1. An agents window, providing a spatial visualization of the agents in the simulation. Agents' colours match the agent type colour on the main window; this way it is immediately possible to understand the agent type location. In this window colours do not change since the agents' type remains the same over the simulation. This window is particularly useful when agents are allowed to move.
  2. An efforts window, providing the corresponding effort exerted by every agent at each period. Agent effort is displayed according a graded scale, where red represents high effort while blue represents low effort. This window depicts the evolution of the system and colours change according to the effort agents exert.
In both windows empty grid locations are displayed using white.

Figure 2. The toroidal grid with agents (different colours representing different types and behaviours of agents)

Figure 3. Efforts window with agents' effort displayed with a chromatic scale

* General Structure of the Simulation

4.1
Agents move and operate on a toroidal grid. At each turn each agent performs two phases:
  1. movement: determines a random direction (North, South, East and West) and if the corresponding adjacent position is not occupied moves to it.
  2. interaction: if two adjacent agents are facing each other they form a team, play the game and according to their type adapt their future effort.

4.2
The general structure of the simulation can be sketched as follows.

Figure 4. General structure of the simulation

Initially, according to world parameters (chosen by user) agents are randomly distributed on the grid. Each agent's initial effort is determined accordingly to their type; for most types of agents initial effort is determined randomly. Agents' position and effort may be observed on the relative display window. At every round each agent moves randomly in order to meet a partner and form a team. The only constraint on possible movement is that no more than one agent may stay in a cell of the grid.

4.3
It must be noted that, while in Carley (1991) interaction is determined by relative similarity between individuals (motivation), in our model interaction is mostly random[4]. This is an important point from the organizational point of view. In an organization the principal would prefer to incentivise productive interactions even if this does not necessarily mean those between the same type of agents.

4.4
After the movement step, each agent faces a particular direction: if two agents in adjacent cells face each other, this couple forms a team. Both agents exert their (non negative) effort following their particular behavioural rule. Agents can observe the profit as a result of their joint effort and estimate the effort played by the partner. Then both may modify their behaviour according to their type and then move again in order to meet another partner.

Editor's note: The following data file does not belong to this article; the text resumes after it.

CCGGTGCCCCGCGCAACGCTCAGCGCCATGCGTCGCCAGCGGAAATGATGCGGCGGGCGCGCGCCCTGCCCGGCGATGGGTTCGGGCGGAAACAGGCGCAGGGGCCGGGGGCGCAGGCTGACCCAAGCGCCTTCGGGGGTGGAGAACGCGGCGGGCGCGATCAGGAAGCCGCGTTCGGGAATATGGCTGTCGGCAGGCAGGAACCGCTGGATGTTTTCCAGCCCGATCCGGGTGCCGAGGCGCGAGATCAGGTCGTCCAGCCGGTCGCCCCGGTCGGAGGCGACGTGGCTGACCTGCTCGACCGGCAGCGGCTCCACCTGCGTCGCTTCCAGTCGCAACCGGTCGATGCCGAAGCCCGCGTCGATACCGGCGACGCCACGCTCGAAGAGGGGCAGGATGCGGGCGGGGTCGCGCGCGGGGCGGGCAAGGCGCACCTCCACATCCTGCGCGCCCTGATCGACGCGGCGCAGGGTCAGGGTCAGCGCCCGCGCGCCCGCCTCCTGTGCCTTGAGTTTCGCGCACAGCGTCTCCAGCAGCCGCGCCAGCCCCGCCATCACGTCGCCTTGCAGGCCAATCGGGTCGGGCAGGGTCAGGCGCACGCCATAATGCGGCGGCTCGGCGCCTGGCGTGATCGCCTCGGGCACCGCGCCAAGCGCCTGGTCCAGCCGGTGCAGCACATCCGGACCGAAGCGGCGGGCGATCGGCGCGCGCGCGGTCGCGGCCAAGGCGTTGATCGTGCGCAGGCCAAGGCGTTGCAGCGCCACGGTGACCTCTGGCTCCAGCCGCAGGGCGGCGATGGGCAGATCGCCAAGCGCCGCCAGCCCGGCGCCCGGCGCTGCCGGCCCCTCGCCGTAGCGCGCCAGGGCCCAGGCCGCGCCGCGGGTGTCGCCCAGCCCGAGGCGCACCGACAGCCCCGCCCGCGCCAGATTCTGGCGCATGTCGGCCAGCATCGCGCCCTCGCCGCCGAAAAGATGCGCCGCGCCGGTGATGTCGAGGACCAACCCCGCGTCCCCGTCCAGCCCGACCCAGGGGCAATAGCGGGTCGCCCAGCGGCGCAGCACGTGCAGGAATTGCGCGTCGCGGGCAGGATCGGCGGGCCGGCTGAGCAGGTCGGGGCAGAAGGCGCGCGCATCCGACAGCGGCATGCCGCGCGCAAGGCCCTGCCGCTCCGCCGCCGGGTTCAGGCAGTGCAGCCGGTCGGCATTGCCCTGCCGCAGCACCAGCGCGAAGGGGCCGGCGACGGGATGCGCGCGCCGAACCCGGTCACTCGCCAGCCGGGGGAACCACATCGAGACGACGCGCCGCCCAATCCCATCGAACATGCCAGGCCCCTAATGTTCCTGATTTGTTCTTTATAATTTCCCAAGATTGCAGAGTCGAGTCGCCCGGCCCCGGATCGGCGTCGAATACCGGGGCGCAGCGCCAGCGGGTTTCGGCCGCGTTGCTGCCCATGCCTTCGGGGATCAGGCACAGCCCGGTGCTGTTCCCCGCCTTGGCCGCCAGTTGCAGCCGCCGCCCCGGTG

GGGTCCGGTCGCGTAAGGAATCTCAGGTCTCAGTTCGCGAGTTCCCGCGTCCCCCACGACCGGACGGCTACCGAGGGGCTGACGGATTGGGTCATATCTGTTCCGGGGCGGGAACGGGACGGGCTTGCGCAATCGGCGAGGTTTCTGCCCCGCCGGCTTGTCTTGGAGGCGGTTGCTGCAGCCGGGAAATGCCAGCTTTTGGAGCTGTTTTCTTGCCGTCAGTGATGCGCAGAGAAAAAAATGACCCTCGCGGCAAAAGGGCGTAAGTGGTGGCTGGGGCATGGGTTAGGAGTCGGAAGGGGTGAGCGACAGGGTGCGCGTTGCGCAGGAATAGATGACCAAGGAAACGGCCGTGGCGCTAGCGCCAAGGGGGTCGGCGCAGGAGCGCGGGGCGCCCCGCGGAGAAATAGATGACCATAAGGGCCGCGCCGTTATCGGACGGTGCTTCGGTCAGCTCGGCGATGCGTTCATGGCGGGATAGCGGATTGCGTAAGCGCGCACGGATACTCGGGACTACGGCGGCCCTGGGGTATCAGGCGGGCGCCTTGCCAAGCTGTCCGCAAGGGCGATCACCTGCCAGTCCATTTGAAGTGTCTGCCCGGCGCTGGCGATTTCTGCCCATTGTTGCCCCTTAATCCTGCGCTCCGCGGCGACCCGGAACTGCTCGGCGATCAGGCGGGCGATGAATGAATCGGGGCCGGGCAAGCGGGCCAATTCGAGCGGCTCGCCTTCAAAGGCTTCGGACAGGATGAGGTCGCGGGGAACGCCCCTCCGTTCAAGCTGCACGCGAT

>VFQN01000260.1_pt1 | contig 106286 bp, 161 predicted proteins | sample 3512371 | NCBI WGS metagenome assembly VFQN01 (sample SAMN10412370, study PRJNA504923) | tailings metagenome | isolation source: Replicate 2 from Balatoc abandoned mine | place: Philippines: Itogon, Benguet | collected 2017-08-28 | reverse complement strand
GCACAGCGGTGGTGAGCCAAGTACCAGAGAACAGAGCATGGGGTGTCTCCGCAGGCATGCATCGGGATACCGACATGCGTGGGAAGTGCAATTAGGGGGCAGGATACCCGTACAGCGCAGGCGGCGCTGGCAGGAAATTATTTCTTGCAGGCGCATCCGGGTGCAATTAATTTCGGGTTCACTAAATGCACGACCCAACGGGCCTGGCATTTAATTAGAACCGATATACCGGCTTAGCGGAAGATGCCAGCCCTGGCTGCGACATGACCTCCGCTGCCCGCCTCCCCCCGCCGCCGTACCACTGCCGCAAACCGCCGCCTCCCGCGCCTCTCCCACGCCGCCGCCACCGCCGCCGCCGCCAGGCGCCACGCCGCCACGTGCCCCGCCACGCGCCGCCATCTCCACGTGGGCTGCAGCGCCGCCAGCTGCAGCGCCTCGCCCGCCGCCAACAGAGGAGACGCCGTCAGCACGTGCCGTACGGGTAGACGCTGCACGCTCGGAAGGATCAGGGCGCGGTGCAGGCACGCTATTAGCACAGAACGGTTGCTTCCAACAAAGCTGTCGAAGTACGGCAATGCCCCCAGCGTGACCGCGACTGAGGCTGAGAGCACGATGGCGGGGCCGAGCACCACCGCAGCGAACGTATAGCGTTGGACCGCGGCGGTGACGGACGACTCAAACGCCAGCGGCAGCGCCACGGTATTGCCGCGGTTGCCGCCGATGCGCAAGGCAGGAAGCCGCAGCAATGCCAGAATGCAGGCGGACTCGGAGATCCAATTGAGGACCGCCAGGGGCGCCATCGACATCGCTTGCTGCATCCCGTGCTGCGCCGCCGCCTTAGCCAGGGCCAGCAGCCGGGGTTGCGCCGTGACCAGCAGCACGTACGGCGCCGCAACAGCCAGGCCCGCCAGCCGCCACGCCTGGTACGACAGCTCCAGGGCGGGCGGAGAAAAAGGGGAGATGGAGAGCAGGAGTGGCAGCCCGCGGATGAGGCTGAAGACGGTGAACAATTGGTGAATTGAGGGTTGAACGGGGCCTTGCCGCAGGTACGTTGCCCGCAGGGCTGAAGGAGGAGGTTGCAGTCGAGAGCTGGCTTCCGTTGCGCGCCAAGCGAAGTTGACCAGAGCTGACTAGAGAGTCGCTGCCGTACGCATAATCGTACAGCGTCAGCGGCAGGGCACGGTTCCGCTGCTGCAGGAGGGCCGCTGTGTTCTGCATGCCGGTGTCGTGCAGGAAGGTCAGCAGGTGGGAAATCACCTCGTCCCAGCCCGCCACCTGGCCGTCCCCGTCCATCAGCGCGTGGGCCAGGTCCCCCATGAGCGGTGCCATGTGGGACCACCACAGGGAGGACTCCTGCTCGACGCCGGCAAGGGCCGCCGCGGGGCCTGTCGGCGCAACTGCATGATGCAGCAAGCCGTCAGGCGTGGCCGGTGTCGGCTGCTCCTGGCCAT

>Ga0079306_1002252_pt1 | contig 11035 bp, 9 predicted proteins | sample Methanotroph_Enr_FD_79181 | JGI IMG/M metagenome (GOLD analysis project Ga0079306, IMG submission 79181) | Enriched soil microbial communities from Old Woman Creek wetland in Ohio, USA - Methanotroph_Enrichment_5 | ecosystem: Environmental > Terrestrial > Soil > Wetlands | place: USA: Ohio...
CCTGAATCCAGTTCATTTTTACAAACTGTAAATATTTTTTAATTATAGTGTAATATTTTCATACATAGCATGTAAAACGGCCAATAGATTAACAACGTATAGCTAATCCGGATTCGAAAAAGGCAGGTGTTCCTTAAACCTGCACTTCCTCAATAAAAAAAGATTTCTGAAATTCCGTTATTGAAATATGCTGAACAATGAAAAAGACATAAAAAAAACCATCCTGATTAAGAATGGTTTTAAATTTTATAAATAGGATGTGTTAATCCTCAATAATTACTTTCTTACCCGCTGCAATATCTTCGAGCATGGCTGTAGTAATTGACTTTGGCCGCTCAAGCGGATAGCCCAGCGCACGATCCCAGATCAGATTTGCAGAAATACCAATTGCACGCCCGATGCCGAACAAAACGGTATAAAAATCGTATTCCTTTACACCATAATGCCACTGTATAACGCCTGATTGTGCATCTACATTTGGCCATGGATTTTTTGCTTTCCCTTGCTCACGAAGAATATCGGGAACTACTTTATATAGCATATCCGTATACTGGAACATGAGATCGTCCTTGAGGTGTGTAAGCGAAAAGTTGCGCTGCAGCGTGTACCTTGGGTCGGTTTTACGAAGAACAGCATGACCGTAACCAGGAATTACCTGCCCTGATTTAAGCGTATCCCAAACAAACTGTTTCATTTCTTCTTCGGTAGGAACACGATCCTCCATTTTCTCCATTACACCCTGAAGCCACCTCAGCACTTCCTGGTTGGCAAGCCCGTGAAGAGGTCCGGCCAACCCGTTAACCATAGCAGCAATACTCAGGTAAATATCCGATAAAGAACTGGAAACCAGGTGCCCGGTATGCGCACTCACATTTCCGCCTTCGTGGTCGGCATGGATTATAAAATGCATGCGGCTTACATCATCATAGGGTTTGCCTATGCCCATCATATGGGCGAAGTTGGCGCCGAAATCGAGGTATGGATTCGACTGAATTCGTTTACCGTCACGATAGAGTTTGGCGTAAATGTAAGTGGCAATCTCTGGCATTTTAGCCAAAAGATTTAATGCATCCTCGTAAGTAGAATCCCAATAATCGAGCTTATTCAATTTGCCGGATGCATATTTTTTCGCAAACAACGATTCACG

* The Agent Class

5.1
Agents interact in the simple environment we have described. They are modeled by defining a class which considers all the relevant variables. Obviously, it is possible to introduce new types of agents with more complex behaviours. Furthermore it is possible to add new variables to this class.
class Agent {
  public:
    Agent(int _type = 0 );
    ~Agent();
    void  RandAgent(int* grid, int modx, int mody, int num);
    void  RandMove(int* grid, int modx, int mody);
    void  WorkAgent(float parteff);
    void  RandDir();  
  
  protected:
  private:
   int type;                                // type of agent
   int posx;                                // x position on the grid
   int posy;                                // y  position on  the grid
   int dir;                                 // direction N=1, E=2, S=3, W=4, No Interact=0
   int step;                                // allowed motion
   int col;                                 // effort colour
   int colt;                                // type colour
   int evol;                                // the type of evolution the agent has reached
   int numinc;                              // number of interactions;
   double effort;                           // current effort
   double profit;                           // current profit
   double cumprof;                          // cumulated profit
   double leffort;                          // last effort provided by agent